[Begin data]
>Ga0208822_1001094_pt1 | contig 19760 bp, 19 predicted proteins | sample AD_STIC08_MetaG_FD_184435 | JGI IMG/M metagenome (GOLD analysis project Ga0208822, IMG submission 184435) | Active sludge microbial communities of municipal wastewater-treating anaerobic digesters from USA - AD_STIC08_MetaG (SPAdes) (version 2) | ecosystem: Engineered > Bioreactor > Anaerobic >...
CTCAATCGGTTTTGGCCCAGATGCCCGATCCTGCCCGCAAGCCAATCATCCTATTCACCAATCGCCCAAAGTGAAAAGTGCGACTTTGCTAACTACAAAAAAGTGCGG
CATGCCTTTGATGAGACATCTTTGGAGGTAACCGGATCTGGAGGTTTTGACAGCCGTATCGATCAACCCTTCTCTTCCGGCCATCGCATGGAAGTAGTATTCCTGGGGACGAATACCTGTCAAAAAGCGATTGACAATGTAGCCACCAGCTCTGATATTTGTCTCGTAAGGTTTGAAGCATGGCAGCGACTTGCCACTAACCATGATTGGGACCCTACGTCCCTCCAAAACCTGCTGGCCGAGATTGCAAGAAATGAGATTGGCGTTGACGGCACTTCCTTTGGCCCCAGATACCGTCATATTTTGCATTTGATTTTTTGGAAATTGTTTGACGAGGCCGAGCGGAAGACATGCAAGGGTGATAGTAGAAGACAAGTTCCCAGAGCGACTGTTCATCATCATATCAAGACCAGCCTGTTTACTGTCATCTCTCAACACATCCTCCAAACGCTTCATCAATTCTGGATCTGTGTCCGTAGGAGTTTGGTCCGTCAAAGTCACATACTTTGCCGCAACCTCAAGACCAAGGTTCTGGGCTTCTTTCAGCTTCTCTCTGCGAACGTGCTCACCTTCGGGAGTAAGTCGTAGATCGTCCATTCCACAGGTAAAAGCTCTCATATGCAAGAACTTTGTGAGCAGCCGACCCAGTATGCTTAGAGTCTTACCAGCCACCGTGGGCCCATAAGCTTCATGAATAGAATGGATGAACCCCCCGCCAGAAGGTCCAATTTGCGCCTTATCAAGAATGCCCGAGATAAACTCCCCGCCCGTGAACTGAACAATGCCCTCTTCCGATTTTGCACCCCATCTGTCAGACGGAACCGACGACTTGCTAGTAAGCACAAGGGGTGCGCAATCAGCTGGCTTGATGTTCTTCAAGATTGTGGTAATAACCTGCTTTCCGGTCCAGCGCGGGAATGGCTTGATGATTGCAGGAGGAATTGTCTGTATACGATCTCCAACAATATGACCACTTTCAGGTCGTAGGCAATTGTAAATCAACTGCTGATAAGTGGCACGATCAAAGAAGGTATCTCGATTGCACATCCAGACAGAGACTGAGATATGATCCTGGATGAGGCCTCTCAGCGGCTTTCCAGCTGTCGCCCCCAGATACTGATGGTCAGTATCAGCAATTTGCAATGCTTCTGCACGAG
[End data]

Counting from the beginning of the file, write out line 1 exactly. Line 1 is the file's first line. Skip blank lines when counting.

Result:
>Ga0208822_1001094_pt1 | contig 19760 bp, 19 predicted proteins | sample AD_STIC08_MetaG_FD_184435 | JGI IMG/M metagenome (GOLD analysis project Ga0208822, IMG submission 184435) | Active sludge microbial communities of municipal wastewater-treating anaerobic digesters from USA - AD_STIC08_MetaG (SPAdes) (version 2) | ecosystem: Engineered > Bioreactor > Anaerobic >...